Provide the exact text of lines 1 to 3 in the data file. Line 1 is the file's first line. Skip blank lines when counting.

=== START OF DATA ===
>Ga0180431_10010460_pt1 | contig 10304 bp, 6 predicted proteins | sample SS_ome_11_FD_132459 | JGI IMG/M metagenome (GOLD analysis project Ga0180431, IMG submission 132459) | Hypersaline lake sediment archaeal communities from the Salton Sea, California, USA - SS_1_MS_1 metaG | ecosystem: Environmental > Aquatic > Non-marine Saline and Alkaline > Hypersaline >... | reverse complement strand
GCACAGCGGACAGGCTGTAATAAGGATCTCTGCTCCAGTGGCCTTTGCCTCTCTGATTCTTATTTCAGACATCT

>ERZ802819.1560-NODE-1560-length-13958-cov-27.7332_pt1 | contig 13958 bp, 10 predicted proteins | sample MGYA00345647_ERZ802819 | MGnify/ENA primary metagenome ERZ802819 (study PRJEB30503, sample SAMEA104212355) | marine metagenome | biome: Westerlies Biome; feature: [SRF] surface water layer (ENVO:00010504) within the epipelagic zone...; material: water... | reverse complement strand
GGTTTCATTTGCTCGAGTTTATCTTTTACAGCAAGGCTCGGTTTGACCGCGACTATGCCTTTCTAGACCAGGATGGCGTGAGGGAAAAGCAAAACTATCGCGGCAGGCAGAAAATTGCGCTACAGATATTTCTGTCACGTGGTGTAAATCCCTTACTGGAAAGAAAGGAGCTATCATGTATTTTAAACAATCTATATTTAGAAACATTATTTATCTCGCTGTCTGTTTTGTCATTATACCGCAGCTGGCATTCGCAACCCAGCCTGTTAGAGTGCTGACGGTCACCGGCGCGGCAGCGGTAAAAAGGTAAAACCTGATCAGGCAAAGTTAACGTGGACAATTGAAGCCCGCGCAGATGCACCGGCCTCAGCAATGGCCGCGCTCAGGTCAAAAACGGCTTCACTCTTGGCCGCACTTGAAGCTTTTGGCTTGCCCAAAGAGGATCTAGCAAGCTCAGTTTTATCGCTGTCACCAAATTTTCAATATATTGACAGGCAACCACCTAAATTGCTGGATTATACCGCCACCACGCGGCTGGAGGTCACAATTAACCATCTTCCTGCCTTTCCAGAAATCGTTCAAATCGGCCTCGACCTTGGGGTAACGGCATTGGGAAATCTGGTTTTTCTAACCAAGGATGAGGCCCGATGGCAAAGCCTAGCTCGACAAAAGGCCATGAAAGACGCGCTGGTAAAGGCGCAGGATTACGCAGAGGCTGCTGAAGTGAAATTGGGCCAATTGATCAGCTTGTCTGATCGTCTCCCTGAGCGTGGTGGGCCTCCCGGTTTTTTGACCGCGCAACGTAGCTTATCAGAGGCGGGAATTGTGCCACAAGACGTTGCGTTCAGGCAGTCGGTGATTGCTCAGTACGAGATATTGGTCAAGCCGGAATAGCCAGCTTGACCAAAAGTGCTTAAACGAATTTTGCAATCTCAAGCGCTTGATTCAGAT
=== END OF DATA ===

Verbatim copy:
>Ga0180431_10010460_pt1 | contig 10304 bp, 6 predicted proteins | sample SS_ome_11_FD_132459 | JGI IMG/M metagenome (GOLD analysis project Ga0180431, IMG submission 132459) | Hypersaline lake sediment archaeal communities from the Salton Sea, California, USA - SS_1_MS_1 metaG | ecosystem: Environmental > Aquatic > Non-marine Saline and Alkaline > Hypersaline >... | reverse complement strand
GCACAGCGGACAGGCTGTAATAAGGATCTCTGCTCCAGTGGCCTTTGCCTCTCTGATTCTTATTTCAGACATCT

>ERZ802819.1560-NODE-1560-length-13958-cov-27.7332_pt1 | contig 13958 bp, 10 predicted proteins | sample MGYA00345647_ERZ802819 | MGnify/ENA primary metagenome ERZ802819 (study PRJEB30503, sample SAMEA104212355) | marine metagenome | biome: Westerlies Biome; feature: [SRF] surface water layer (ENVO:00010504) within the epipelagic zone...; material: water... | reverse complement strand